In all, according to reports in The Herald, more than 35 000 people were arrested under Operation Hakudzokwi.
International diamond certification group, the Kimberley Process, also released a preliminary report accusing the army and police of looting diamonds in the area. It accused the security forces of committing human rights abuses and recommended their withdrawal from Marange.

The reports do not implicate the mining companies, Mbada and Canadile in the atrocities but paint the diamonds as dirty for this reason. But by association the miners also become dirty. Obviously this provides the rationale behind public relations efforts such as the football cup to present a positive image to the public.

Not only is Mbada going to give the US$1 million prize money, it has ensured that the matches are spread throughout the country and are overwhelmingly attended by providing transport to spectators in some cities all at huge cost.

But is there a hint of profligacy in all this? Of course there is. The public knows that there is a lot of money to be made in diamonds and there is speculation that diamond auctions are being held in the dark, that is, out of public scrutiny. Speculation is also rife that there is a lot of corruption in the diamond industry. I emphasise the word “speculation” because these allegations have not been proven as fact but suffice to say that it is speculation that builds the public’s perception of anything especially opaque companies.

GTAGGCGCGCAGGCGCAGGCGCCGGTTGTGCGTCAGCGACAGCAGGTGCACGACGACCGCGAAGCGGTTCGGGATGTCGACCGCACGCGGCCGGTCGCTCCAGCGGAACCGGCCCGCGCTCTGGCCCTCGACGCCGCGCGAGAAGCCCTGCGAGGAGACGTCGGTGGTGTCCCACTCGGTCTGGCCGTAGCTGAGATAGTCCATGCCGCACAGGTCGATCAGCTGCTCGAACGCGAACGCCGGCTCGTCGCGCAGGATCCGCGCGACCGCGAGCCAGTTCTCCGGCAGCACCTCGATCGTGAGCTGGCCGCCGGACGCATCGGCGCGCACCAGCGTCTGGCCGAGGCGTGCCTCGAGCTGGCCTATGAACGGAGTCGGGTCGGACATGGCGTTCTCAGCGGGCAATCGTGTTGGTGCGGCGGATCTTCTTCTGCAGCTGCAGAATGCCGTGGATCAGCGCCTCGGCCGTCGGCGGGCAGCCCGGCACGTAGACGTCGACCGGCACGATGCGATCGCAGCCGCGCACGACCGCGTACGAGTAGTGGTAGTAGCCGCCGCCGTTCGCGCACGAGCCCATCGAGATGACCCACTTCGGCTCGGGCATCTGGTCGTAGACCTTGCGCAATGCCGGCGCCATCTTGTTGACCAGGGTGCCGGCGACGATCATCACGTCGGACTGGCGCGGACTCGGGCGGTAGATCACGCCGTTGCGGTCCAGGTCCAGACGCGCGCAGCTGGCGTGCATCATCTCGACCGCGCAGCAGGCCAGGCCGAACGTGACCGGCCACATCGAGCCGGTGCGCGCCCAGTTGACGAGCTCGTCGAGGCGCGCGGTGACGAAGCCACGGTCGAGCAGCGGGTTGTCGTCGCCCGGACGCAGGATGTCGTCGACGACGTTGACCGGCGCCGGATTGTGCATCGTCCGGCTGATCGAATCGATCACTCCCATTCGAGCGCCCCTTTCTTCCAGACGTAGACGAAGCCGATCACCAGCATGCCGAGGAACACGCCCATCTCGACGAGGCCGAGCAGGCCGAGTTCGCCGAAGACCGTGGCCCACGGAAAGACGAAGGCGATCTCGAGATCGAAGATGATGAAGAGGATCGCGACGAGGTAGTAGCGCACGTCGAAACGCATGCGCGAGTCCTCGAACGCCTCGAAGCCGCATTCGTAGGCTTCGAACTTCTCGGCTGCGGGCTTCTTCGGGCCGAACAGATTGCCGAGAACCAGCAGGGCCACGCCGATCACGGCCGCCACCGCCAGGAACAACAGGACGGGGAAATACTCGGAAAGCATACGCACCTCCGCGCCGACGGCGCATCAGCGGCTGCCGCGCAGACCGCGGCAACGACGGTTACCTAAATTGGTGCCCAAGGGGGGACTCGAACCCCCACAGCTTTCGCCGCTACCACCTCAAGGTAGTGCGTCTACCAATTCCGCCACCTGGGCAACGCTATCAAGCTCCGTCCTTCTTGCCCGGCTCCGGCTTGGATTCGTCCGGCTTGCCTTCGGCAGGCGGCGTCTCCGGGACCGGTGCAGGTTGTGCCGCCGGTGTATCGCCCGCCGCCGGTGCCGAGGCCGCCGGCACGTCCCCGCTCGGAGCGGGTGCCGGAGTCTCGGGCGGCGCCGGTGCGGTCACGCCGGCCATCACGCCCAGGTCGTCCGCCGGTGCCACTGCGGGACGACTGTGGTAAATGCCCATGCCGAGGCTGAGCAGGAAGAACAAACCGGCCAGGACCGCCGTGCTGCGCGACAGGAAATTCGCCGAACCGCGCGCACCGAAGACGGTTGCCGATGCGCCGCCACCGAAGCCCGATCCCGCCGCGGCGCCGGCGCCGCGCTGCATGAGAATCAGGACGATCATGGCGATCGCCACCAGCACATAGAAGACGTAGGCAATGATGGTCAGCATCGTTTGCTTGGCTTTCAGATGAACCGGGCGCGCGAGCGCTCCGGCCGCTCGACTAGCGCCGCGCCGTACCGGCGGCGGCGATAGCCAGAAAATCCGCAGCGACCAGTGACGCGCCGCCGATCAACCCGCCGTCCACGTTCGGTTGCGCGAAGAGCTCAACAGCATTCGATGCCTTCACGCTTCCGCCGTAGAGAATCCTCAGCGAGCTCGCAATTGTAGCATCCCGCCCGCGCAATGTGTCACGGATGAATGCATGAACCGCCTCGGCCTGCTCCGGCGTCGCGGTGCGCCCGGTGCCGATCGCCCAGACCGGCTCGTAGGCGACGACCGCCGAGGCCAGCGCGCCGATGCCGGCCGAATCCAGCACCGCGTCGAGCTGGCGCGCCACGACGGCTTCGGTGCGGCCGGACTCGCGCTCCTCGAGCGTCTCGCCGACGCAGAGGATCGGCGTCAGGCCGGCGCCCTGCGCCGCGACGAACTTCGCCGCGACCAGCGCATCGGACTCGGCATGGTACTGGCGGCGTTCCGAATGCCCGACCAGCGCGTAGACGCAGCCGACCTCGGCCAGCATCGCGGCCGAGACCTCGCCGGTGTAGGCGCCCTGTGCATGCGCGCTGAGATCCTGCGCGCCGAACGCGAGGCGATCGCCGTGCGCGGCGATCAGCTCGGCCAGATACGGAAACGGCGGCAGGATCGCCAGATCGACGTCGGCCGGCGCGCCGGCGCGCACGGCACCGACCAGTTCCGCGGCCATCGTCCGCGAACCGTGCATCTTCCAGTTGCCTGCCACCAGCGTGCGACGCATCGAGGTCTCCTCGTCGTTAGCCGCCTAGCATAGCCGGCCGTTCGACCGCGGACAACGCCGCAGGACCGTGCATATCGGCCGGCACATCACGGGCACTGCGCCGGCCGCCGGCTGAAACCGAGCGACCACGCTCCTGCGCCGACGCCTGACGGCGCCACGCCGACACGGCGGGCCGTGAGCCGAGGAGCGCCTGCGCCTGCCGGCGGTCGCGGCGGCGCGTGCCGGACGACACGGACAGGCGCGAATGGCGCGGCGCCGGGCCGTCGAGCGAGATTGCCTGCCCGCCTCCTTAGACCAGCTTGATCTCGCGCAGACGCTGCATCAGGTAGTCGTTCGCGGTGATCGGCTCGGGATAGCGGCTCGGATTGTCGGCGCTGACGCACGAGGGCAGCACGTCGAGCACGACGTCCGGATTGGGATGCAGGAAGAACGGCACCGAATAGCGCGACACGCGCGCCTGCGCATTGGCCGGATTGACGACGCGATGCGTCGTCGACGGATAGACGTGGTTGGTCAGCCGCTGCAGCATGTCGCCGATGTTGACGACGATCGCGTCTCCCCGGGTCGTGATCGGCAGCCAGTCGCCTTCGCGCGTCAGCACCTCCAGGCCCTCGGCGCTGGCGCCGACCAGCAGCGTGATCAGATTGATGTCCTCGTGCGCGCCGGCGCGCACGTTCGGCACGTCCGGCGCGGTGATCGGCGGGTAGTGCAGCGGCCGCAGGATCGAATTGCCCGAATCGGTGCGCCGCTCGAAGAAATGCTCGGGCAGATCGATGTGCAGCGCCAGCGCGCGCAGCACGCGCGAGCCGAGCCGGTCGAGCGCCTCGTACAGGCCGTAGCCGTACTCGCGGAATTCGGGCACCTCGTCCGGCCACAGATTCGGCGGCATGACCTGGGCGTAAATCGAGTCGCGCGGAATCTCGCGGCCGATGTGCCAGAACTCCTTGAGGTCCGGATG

In short the public perception of the diamond miners of Chiadzwa is that the diamonds are dirty because people have been killed; the miners are not transparent and therefore corrupt and the diamond money is not trickling down to the people.

One does not clean this image by extravagance as we are seeing in the Mbada Diamonds Cup. If anything, the spending is seen by the general public as reckless and therefore reinforces the negativity associated with the mining company. It’s like power utility Zesa sponsoring football under floodlights in an attempt at PR. Not only will people take it as a huge joke but they will call for the sacking of the entire Zesa management.

What Mbada needs to do to portray a positive image to the public is to open up on how it extracts its diamonds, who it employs, how it sells the diamonds and how the general populace benefits from this national resource.  A company cannot remain opaque on these issues and hope that sponsoring a football tournament will launder its image.

What are the major issues vexing the nation at the moment? Inadequate electricity, lack of potable water in urban areas and a woefully underpaid civil service are the issues that keep the nation awake.

The people look up to the diamond miners to help solve these problems by transparently selling the diamonds and dutifully remitting their dues to the national kitty. That way the Mbada PR department would not look so foolish.


By Nevanji Madanhire